After you’ve clearly tagged your marketing channels, make sure your analytics platform allows for segmentation so your marketing team can get the granular insight into the data they’ll need. Google Analytics has most of this capability out of the box, but many other 3rd party platforms like Adobe Analytics do as well so make sure to do your research before making changes.

Step 2: Establish and Align Channel Goals

During an economic downturn, it’s vital that resources flow towards the initiatives that best support the bottom line. Now that your data is in tip-top shape, you can begin to track your efforts by establishing return on ad spend (ROAS) or cost per lead goals for each of your marketing channels. For most businesses, these will include activities like paid search, social advertising or email.

Mind the Differences

Before setting your ROAS goals, remember to look at each channel with their differences in mind. Some -- like non-branded search, prospecting display ads or Google Shopping -- target mostly new customers. Other marketing channels, like re-marketing ads, branded search, or email, are better suited for customer reacquisition.

Because you’re asking these channels to accomplish different tasks, it’s important to set goals that match. For example, prospecting display ads and re-marketing ads will likely have different costs, conversion rates and returns because they’re targeting different people at different phases of the purchase cycle.

While both new and returning customers are vital to a business’ success, marketers may need to make tough decisions during an economic downturn about which group is most profitable to target based on what the business is trying to achieve. Establishing goals that acknowledge these differences will make those decisions much easier.

Align ROAS Goals to Meaningful Metrics

It’s also imperative that you tie your channel goals to hard-and-fast financial metrics like your profit margin or lead-to-close ratio. If you don’t, you could be selling product all day long while still losing money or leaving money on the table by under investing.

Understanding these numbers also allows you to adjust your marketing mix to align your efforts with specific business goals like maximizing profitability, increasing lifetime value, or acquiring new customers. During an economic downturn, it’s more important to understand these levers so you can hone in on the activities that will most benefit your business in that moment and ensure you are aligned with stakeholder objectives.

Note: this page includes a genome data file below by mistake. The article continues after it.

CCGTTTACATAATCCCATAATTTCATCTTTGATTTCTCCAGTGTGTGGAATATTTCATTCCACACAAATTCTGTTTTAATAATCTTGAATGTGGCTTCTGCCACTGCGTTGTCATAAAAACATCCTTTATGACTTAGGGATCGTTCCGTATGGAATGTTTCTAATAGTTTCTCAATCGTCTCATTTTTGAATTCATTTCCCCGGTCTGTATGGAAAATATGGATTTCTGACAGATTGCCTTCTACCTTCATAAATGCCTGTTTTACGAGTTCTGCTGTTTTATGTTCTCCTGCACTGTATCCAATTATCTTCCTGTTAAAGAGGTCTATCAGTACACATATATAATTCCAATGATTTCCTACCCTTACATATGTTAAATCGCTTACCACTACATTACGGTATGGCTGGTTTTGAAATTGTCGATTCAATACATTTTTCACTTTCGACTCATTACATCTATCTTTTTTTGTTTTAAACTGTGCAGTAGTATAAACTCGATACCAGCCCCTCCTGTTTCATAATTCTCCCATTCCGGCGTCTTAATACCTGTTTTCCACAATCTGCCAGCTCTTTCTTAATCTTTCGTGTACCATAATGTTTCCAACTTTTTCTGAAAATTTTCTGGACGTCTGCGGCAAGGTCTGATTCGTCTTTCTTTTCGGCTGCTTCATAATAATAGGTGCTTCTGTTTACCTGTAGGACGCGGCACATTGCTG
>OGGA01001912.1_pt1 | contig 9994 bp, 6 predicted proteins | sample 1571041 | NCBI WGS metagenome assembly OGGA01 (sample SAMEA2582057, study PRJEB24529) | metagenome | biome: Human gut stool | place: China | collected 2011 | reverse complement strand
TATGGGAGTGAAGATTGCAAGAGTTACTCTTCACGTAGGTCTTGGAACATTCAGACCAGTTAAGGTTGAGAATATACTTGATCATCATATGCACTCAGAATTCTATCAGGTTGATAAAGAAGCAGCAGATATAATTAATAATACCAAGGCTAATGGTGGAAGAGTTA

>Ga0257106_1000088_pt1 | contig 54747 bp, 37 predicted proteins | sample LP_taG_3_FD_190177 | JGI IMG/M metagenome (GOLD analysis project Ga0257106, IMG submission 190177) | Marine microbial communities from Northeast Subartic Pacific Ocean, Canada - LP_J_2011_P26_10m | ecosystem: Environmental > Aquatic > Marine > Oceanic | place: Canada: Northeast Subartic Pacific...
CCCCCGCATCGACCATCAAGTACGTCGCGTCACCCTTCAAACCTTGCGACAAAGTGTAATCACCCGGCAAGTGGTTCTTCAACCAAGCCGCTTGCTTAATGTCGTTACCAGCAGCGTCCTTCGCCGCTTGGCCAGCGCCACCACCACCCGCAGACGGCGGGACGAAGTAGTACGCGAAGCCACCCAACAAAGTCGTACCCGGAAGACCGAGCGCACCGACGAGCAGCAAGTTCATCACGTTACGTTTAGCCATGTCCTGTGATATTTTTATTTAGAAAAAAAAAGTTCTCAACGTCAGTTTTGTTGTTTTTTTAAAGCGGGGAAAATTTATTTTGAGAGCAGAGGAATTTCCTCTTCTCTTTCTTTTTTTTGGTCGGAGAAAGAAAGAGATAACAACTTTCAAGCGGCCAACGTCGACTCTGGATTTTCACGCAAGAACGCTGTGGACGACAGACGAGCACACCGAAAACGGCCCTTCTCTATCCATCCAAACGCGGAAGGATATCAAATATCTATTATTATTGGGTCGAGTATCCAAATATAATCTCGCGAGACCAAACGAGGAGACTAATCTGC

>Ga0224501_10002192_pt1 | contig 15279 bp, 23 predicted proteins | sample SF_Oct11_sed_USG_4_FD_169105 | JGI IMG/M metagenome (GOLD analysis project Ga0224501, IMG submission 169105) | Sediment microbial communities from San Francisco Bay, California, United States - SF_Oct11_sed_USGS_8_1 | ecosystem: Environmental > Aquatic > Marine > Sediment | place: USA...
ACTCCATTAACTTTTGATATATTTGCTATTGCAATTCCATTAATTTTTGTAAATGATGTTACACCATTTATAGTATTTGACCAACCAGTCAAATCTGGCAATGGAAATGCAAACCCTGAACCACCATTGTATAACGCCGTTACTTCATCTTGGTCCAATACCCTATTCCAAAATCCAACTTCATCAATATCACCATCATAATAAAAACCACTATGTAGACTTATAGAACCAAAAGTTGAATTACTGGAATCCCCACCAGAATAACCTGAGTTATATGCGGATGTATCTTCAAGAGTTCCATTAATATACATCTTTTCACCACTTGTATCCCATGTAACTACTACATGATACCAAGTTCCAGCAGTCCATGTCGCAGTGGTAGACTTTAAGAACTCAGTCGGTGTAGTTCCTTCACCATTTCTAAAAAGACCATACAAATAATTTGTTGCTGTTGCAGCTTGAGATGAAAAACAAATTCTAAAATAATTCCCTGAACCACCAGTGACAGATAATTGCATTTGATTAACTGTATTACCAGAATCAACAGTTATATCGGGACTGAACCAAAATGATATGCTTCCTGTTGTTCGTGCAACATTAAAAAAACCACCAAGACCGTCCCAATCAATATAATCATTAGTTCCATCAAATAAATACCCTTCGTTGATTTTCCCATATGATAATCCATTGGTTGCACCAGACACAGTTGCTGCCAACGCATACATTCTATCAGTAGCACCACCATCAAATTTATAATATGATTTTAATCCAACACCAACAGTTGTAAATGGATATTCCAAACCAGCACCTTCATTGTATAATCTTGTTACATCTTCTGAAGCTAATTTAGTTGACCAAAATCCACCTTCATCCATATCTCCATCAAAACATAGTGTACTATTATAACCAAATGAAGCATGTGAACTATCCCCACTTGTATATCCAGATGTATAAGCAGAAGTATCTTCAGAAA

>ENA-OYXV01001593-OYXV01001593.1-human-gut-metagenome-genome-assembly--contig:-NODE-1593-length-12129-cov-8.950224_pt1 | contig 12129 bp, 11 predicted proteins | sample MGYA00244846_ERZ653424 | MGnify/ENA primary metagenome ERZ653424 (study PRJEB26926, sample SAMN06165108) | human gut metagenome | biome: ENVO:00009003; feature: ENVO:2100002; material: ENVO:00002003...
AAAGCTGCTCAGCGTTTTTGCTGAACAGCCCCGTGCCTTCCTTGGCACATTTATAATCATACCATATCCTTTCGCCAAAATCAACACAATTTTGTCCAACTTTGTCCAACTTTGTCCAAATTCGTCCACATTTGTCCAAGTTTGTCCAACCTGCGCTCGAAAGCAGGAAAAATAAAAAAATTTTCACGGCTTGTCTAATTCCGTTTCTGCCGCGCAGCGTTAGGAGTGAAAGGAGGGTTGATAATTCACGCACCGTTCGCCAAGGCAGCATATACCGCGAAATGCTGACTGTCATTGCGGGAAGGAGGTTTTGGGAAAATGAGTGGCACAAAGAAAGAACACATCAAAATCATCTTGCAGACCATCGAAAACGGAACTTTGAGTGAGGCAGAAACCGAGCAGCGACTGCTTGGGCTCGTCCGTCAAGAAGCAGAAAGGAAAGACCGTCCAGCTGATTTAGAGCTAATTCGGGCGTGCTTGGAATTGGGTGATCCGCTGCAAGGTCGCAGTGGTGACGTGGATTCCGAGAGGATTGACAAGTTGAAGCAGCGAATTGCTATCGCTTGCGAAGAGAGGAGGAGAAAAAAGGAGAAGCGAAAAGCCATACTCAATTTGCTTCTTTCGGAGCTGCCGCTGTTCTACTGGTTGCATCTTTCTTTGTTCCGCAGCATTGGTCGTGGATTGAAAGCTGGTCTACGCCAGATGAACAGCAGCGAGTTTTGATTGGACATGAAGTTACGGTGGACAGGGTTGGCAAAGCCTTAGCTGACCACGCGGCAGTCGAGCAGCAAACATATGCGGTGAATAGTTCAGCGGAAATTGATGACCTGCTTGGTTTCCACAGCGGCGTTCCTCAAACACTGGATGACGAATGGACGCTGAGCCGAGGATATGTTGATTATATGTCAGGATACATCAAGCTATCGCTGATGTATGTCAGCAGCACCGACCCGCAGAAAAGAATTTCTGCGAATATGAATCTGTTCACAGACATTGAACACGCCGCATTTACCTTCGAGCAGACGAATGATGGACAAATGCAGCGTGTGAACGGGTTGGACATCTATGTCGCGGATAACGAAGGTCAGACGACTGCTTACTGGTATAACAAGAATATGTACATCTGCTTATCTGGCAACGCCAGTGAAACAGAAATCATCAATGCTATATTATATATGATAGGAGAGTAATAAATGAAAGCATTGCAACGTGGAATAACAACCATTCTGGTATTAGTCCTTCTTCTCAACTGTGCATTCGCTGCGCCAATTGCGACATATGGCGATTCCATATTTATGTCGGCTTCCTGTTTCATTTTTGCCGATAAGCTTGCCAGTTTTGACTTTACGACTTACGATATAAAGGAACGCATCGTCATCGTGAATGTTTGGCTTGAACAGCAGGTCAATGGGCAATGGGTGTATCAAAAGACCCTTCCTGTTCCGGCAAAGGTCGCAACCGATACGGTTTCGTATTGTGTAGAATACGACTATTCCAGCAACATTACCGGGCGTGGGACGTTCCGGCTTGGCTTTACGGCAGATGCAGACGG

Step 3: Justify Activities to Stakeholders

By properly segmenting your data and setting customized channel goals that support larger business initiatives, you can now analyze and adjust your digital marketing efforts and feel confident that you are supporting your company’s most important goals.

As you work through these processes, it’s important to be transparent and clearly communicate your marketing activities to key stakeholders. Whether it’s to executives or with your internal team, your decisions must be rooted in the clean data you’ve collected and channel goals you’ve established. Breaking out sub-groups in channels, such as branded and non-branded paid search, allows you to start having conversations about their different behavior and lays the groundwork for setting up separate goals in the future..

Thankfully, you’ll all be using the same agreed-upon source of truth, so you can analyze the same information and results together and make important decisions accordingly.

Help Your Marketing Do its Best

No one know exactly what the country’s economic future holds, but the natural ebb and flow of the business cycle means that an economic downtown is inevitable. When it does come, you’ll want your digital marketing operation to be in peak form, so it can do what it does best: drive business and provide meaningful insight into broader industry trends. Then you and your company can weather the storm until the good times inevitably return.

Image: Pexels

Author Bio

Brian Aldrich

Brian Aldrich is the Vice President of Search at Logical Position, where he oversees the technical management of thousands of client accounts across a wide range of industries.